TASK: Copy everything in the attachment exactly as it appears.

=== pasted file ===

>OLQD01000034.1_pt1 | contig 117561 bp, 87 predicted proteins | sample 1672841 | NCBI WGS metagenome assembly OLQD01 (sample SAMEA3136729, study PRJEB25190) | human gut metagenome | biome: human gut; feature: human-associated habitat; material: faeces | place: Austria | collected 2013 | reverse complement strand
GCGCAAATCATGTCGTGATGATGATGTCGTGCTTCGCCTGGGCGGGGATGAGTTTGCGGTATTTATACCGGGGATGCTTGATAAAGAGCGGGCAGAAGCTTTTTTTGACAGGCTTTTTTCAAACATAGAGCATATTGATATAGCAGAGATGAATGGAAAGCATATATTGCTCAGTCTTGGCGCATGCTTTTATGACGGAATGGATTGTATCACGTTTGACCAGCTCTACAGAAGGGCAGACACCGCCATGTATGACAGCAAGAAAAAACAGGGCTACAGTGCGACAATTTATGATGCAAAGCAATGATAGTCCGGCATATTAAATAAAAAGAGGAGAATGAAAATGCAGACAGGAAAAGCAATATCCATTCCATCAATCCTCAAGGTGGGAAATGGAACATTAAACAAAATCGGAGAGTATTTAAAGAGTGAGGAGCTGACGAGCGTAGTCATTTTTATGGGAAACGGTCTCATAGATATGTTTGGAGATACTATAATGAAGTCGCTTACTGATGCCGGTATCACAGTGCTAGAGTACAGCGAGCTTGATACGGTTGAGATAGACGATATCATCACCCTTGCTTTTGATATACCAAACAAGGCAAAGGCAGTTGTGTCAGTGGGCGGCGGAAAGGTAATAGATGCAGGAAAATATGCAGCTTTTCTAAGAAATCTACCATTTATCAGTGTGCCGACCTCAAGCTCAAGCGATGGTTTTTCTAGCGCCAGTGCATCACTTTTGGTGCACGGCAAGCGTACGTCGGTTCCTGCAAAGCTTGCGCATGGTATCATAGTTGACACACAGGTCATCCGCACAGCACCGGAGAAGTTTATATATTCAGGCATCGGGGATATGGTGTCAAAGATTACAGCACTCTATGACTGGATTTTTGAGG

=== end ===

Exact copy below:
>OLQD01000034.1_pt1 | contig 117561 bp, 87 predicted proteins | sample 1672841 | NCBI WGS metagenome assembly OLQD01 (sample SAMEA3136729, study PRJEB25190) | human gut metagenome | biome: human gut; feature: human-associated habitat; material: faeces | place: Austria | collected 2013 | reverse complement strand
GCGCAAATCATGTCGTGATGATGATGTCGTGCTTCGCCTGGGCGGGGATGAGTTTGCGGTATTTATACCGGGGATGCTTGATAAAGAGCGGGCAGAAGCTTTTTTTGACAGGCTTTTTTCAAACATAGAGCATATTGATATAGCAGAGATGAATGGAAAGCATATATTGCTCAGTCTTGGCGCATGCTTTTATGACGGAATGGATTGTATCACGTTTGACCAGCTCTACAGAAGGGCAGACACCGCCATGTATGACAGCAAGAAAAAACAGGGCTACAGTGCGACAATTTATGATGCAAAGCAATGATAGTCCGGCATATTAAATAAAAAGAGGAGAATGAAAATGCAGACAGGAAAAGCAATATCCATTCCATCAATCCTCAAGGTGGGAAATGGAACATTAAACAAAATCGGAGAGTATTTAAAGAGTGAGGAGCTGACGAGCGTAGTCATTTTTATGGGAAACGGTCTCATAGATATGTTTGGAGATACTATAATGAAGTCGCTTACTGATGCCGGTATCACAGTGCTAGAGTACAGCGAGCTTGATACGGTTGAGATAGACGATATCATCACCCTTGCTTTTGATATACCAAACAAGGCAAAGGCAGTTGTGTCAGTGGGCGGCGGAAAGGTAATAGATGCAGGAAAATATGCAGCTTTTCTAAGAAATCTACCATTTATCAGTGTGCCGACCTCAAGCTCAAGCGATGGTTTTTCTAGCGCCAGTGCATCACTTTTGGTGCACGGCAAGCGTACGTCGGTTCCTGCAAAGCTTGCGCATGGTATCATAGTTGACACACAGGTCATCCGCACAGCACCGGAGAAGTTTATATATTCAGGCATCGGGGATATGGTGTCAAAGATTACAGCACTCTATGACTGGATTTTTGAGG